Categories : Cheese/Eggs Family Recipes

For 1-4 Eggs:
1 to 4 Eggs
2 quarts water -- * see note

For 12 Eggs:
12 Eggs
3 1/2 quarts water -- * see note

For 24 Eggs:
24 Eggs
6 quarts water -- * see note

Special Equipment: High (not wide) Saucepan with cover, Bowl w/ice cubes & water (large enough to completely cover eggs)

*note: water should cover the eggs by 1 inch, so use a tall pan, and limit
cooking to 2 dozen eggs at a time.

1. Lay the eggs in the pan and add the amount of cold water specified. Set
over high heat and bring just to the boil; remove from heat, cover the pan,
and let sit exactly 17 minutes.

2. When the time is up, transfer the eggs to the bowl of ice cubes and
water. Chill for 2 minutes while bringing the cooking water to the boil
again. (This 2 minute chilling shrinks the body of the egg from the shell.)

3. Transfer the eggs (6 at a time only) to the boiling water, bring to the
boil again, and let boil for 10 seconds - this expands the shell from the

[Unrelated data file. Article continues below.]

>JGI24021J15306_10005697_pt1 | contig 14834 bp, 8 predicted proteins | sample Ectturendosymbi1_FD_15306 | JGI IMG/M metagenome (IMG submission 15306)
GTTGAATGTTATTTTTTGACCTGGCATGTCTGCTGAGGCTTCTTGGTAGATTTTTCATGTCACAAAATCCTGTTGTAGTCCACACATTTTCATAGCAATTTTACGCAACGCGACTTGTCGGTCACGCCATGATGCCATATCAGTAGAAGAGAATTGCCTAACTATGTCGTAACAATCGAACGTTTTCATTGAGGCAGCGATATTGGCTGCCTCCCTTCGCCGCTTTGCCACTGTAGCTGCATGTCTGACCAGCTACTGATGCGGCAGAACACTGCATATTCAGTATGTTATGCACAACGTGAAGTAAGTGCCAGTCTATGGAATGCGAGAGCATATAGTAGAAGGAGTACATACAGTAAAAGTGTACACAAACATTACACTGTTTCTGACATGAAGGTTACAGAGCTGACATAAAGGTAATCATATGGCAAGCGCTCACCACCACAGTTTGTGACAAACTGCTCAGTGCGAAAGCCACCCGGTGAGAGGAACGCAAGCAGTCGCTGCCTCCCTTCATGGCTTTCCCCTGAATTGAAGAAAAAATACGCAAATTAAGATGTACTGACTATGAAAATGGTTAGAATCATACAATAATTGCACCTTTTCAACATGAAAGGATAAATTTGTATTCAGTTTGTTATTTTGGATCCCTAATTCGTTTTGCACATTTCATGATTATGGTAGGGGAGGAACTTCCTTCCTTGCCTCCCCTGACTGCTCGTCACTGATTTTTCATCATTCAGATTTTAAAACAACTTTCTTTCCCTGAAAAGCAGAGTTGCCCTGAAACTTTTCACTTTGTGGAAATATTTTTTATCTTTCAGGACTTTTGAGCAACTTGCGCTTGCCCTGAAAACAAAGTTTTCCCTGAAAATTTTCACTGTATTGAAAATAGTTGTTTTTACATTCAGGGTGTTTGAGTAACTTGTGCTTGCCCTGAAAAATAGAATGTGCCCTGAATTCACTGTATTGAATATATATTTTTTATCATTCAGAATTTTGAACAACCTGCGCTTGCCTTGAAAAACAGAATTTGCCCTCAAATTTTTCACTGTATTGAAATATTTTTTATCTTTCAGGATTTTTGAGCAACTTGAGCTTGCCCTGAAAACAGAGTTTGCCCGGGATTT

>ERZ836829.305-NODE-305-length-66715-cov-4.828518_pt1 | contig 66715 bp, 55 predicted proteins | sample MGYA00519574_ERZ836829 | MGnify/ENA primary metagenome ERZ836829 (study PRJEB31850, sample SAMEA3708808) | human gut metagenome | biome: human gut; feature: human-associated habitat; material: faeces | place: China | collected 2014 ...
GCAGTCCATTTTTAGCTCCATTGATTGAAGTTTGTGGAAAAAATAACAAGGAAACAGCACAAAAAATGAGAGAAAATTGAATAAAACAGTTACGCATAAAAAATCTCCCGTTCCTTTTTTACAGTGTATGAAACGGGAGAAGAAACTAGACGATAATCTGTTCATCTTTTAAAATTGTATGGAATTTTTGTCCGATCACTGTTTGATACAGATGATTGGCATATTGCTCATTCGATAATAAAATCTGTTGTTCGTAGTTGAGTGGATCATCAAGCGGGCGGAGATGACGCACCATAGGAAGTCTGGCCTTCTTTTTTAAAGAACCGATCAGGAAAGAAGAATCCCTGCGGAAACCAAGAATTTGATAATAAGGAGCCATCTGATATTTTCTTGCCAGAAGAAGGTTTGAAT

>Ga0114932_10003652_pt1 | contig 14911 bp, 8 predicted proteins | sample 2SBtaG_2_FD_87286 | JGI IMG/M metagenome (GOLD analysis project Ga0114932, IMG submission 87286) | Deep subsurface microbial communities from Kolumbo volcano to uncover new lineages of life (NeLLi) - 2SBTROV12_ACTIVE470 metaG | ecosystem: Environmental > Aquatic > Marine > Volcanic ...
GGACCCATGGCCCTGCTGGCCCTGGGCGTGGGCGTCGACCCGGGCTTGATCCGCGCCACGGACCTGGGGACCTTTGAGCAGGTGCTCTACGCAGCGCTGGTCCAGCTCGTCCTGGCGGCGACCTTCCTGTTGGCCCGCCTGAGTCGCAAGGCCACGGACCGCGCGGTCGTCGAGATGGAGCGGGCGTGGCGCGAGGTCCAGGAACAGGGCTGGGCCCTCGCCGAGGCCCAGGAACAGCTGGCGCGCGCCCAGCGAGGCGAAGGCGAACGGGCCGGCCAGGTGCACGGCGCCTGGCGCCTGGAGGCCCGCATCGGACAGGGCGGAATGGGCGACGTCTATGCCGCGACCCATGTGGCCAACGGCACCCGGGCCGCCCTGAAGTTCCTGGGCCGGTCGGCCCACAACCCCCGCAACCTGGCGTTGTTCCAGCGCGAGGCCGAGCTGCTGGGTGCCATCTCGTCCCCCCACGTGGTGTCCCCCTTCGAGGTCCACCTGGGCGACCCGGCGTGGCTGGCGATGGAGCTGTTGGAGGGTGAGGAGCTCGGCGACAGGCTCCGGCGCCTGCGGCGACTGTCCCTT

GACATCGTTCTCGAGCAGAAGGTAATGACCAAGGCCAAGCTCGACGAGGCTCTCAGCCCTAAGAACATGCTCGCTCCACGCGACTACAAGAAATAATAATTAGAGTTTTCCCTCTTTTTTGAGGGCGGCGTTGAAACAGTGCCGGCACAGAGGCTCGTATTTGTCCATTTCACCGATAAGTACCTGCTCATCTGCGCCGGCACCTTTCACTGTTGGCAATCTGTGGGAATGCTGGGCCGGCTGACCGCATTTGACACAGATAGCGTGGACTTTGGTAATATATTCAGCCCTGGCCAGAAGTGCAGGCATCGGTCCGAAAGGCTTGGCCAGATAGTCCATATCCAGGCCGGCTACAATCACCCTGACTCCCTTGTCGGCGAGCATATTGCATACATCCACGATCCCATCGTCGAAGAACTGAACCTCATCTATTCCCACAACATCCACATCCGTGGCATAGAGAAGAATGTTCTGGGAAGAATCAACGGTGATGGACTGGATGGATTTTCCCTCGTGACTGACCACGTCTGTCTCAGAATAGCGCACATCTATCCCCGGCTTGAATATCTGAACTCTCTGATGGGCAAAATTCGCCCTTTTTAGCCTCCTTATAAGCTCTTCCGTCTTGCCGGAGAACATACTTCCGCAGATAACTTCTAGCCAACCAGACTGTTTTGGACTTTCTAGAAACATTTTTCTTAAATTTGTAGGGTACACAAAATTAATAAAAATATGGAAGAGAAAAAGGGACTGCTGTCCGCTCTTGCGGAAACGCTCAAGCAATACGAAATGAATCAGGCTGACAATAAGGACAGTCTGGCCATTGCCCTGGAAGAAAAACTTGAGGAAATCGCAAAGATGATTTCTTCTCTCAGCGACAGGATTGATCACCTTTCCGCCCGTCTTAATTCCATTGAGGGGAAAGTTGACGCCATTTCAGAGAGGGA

egg. Remove eggs, and place back into the ice water.

Chilling the eggs promptly after each step prevents that dark line from
forming, and if time allows, leave the eggs in the ice water after the last
step for 15 to 20 minutes. Chilled eggs are easier to peel, as well.

The peeled eggs will keep perfectly in the refrigerator, submerged in water
in an uncovered container, for 2 to 3 days.

So apparently when I cooked the eggs using Julia's method, I messed something up, because I ended up with very difficult-to-peel eggs whose yolks were still liquid in the very center. Grosser than gross! I had only boiled 3 eggs to make a recipe of egg salad for a couple sandwiches, so at least it wasn't a huge loss.